The CBD chemical activity is mainly due to the location and surroundings of the hydroxyl groups in the phenolic ring at the C-1′ and C-5′ positions (B), as well as the methyl group at the C-1 position of the cyclohexene ring (A) and the pentyl chain at the C-3′ of the phenolic ring (B). However, the open CBD ring in the C-4 position is inactive. Due to the hydroxyl groups (C-1′ and C-5′ in the B ring), CBD can also bind to amino acids such as threonine, tyrosine, glutamic acid, or glutamine by means of a hydrogen bond [17].

In addition to lipid peroxidation, oxidative conditions also favor the oxidative modification of proteins by ROS. The aromatic and sulfhydryl amino acid residues are particularly susceptible to modifications, and can result in production of levodopa ( l -DOPA) from tyrosine, ortho-tyrosine from phenylalanine, sulfoxides and disulfides from cysteine, and kynurenine from tryptophan, among others [49]. The resulting changes in the protein structures cause disruption of their biological properties and, as in the case of lipid modification, affect cell metabolism, including signal transduction [46,50].

Indirect antioxidant and anti-inflammatory effects of CBD (closed arrows indicate inhibition; opened arrows indicate activation.

3.1. Direct Antioxidant Effects of CBD.

By lowering ROS levels, CBD also protects non-enzymatic antioxidants, preventing their oxidation, as in the case of GSH in the myocardial tissue of C57BL/6J mice with diabetic cardiomyopathy [32] and doxorubicin-treated rats [25]. An increase in GSH levels after CBD treatment was also observed in mouse microglia cells [37] and in the liver of cadmium poisoned mice [25]. This is of great practical importance because GSH cooperates with other low molecular weight compounds in antioxidant action, mainly with vitamins such as A, E, and C [38]. CBD exhibits much more antioxidant activity (30–50%) than α-tocopherol or vitamin C [4].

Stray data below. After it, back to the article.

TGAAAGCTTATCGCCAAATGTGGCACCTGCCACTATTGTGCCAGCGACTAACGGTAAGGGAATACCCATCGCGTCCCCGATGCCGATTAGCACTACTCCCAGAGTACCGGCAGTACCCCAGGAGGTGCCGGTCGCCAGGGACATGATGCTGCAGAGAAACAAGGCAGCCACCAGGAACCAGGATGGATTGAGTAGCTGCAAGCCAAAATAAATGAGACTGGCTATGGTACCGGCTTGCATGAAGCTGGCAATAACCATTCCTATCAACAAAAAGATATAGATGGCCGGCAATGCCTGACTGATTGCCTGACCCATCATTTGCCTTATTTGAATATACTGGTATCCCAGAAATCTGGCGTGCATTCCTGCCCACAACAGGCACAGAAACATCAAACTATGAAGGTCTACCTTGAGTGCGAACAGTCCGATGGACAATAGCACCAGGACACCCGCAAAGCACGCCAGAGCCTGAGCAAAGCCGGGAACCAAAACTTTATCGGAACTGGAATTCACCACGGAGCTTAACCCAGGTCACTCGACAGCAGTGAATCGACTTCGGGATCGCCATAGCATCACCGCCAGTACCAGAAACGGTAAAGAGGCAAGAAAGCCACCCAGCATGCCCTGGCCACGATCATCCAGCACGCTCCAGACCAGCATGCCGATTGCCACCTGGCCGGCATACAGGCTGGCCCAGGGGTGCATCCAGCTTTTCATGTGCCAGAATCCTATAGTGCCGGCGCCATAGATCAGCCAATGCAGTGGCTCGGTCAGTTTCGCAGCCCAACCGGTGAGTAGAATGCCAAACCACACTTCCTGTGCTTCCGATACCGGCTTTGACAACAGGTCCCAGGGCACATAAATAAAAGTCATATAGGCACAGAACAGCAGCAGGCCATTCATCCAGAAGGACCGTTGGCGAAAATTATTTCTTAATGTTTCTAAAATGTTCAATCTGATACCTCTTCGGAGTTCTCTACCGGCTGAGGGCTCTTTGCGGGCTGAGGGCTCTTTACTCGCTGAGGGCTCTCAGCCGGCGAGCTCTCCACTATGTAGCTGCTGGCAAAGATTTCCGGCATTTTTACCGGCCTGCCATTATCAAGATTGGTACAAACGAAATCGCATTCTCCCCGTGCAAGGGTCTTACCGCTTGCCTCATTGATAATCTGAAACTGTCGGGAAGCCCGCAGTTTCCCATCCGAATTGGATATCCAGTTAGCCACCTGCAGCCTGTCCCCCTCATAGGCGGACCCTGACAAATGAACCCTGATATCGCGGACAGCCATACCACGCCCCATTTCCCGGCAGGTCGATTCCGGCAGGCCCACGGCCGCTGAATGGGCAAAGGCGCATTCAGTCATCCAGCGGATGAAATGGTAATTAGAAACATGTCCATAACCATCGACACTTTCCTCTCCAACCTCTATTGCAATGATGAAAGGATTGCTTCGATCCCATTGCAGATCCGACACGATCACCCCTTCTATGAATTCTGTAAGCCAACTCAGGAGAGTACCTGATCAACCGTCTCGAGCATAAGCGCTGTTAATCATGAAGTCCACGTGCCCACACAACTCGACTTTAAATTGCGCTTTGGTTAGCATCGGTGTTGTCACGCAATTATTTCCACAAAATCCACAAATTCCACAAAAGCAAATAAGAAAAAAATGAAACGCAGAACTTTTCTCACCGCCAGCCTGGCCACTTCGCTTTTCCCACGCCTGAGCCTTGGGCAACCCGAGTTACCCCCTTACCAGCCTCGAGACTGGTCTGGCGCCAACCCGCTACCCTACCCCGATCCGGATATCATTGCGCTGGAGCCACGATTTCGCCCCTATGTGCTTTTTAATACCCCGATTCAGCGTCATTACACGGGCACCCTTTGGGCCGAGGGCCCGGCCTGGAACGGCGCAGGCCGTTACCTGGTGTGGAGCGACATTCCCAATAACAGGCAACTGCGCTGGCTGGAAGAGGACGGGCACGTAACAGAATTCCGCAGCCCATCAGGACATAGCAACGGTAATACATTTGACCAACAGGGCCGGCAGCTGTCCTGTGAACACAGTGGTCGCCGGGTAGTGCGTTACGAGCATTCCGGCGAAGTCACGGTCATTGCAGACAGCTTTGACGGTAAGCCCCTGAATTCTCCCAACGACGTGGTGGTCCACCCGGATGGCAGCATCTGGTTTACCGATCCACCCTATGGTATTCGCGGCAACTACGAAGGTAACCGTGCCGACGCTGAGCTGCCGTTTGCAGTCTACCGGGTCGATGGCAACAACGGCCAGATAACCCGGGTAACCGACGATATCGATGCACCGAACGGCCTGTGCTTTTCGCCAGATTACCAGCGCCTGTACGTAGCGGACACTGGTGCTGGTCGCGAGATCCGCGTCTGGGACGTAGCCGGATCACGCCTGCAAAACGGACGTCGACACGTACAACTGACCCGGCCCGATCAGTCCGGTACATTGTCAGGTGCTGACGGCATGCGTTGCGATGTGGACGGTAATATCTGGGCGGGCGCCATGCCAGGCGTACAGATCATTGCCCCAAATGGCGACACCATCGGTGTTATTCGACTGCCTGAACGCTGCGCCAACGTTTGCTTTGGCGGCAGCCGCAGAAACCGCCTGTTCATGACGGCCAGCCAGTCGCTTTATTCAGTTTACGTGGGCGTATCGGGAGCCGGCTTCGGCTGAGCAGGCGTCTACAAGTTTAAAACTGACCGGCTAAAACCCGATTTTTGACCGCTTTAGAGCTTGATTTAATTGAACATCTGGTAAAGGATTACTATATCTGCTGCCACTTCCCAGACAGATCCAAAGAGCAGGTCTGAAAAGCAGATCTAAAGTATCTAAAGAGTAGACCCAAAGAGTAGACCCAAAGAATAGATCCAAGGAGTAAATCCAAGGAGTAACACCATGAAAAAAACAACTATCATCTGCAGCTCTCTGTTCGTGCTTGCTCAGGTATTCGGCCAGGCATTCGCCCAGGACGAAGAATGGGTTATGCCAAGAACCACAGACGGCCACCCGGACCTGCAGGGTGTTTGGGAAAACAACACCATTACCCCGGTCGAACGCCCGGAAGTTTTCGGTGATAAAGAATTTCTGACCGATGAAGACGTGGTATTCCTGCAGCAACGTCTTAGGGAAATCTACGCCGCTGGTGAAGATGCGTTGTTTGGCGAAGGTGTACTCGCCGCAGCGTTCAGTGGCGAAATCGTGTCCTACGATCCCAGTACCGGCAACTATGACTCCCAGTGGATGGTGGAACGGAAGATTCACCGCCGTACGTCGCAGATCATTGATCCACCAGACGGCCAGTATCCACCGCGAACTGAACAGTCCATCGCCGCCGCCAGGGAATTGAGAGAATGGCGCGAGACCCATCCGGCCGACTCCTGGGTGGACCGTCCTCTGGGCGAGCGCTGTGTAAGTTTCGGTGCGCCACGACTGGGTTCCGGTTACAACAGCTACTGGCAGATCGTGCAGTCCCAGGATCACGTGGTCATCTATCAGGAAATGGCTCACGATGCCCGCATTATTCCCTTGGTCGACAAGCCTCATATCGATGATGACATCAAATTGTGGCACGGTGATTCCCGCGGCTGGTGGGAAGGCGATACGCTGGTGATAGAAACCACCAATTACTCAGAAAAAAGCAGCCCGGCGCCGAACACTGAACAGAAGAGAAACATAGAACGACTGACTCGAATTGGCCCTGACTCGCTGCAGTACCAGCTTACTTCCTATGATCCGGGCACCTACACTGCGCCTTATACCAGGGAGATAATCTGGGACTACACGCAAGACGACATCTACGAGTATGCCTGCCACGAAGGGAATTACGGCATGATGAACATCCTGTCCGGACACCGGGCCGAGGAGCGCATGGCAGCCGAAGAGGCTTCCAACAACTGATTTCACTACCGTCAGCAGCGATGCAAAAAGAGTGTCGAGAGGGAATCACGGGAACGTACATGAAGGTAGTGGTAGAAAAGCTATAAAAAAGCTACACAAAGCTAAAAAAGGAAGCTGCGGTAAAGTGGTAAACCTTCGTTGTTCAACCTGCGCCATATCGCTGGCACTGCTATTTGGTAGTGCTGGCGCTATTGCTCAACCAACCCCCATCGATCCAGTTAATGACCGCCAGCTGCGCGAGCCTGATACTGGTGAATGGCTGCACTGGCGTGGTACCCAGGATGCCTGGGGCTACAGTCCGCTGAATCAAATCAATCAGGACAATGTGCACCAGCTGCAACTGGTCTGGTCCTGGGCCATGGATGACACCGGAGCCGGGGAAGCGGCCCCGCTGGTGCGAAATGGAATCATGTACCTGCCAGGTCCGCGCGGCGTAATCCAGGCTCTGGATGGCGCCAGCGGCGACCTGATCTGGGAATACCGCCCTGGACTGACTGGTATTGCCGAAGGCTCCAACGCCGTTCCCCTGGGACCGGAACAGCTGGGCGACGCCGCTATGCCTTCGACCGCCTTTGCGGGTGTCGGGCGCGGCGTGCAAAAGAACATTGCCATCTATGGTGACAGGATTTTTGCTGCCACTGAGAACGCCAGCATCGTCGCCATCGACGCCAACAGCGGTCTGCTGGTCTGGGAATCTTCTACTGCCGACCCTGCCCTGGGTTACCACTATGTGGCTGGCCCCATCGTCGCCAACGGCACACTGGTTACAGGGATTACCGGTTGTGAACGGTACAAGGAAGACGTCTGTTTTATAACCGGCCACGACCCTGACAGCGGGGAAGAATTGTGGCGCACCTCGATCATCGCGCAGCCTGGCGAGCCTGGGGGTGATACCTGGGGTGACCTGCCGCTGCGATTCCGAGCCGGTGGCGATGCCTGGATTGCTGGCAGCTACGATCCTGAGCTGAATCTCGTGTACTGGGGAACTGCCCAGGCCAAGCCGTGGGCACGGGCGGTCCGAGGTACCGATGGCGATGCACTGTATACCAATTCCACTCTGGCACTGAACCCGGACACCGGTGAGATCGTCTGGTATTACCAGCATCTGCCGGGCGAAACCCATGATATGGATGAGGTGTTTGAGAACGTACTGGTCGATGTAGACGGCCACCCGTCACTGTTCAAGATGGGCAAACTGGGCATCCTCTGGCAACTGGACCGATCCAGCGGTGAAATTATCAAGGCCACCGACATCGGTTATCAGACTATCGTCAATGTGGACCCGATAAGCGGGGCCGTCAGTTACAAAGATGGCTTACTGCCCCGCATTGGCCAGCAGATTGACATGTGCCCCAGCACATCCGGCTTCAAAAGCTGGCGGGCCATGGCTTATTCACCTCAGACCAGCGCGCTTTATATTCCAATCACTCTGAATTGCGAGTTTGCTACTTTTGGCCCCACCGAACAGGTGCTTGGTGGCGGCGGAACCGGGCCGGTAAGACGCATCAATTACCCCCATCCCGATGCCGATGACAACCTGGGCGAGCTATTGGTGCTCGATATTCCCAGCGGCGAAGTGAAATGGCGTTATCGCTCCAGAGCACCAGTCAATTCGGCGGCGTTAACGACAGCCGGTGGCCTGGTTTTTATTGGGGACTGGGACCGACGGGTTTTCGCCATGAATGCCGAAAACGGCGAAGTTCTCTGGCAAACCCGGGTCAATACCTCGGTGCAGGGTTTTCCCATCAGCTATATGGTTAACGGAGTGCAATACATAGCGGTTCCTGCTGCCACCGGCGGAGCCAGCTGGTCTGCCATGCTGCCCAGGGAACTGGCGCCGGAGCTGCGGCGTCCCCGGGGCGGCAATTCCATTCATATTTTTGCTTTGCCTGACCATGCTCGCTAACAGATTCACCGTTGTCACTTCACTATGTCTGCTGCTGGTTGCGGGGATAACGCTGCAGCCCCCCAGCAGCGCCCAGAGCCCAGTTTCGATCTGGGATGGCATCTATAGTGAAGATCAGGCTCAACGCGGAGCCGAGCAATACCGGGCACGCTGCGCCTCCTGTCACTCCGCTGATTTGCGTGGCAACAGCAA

One of the most noticeable CBD antioxidant effects is the reduction in lipid and protein modifications [25,51]. CBD supplementation has been found to reduce lipid peroxidation, as measured by MDA levels, in mouse hippocampal (HT22) neuronal cells depleted of oxygen and glucose under reperfusion conditions [51]. A reduction in lipid peroxidation following CBD supplementation has also been shown in C57BL/6J mouse liver homogenates, assessed by 4-HNE levels [52]. CBD also protected the brain against oxidative protein damage caused by D-amphetamine in a rat model of mania [53]. On the other hand, CBD induced ubiquitination of the amyloid precursor protein (APP), an indicator of cellular changes in the brain of people with Alzheimer’s disease, when evaluated in human neuroblastoma cells (SHSY5Y APP+ ) [54]. In addition, CBD treatment has recently been shown to exhibit an unusual protective effect by transporting proteins including multidrug-1 resistance protein and cytosol transferases, such as S-glutathione-M1 transferase, prior to modification by lipid peroxidation products. This prevents elevation of 4-HNE and MDA adduct levels in fibroblast cell culture [55]. It was also shown that this phytocannabinoid reduced the level of small molecular αβ-unsaturated aldehydes in the myocardial tissue of Sprague-Dawley rats and mice with diabetic cardiomyopathy, and in the liver of mice from the acute alcohol intoxication model [21,25,32]. Additionally, CBD caused a reduction in the level of PUFA cyclization products, such as isoprostanes, in the cortex of transgenic mice (APPswe/PS1ΔE9) with Alzheimer’s disease [56]. Thus, CBD protects lipids and proteins against oxidative damage by modulating the level of oxidative stress, which participates in cell signaling pathways.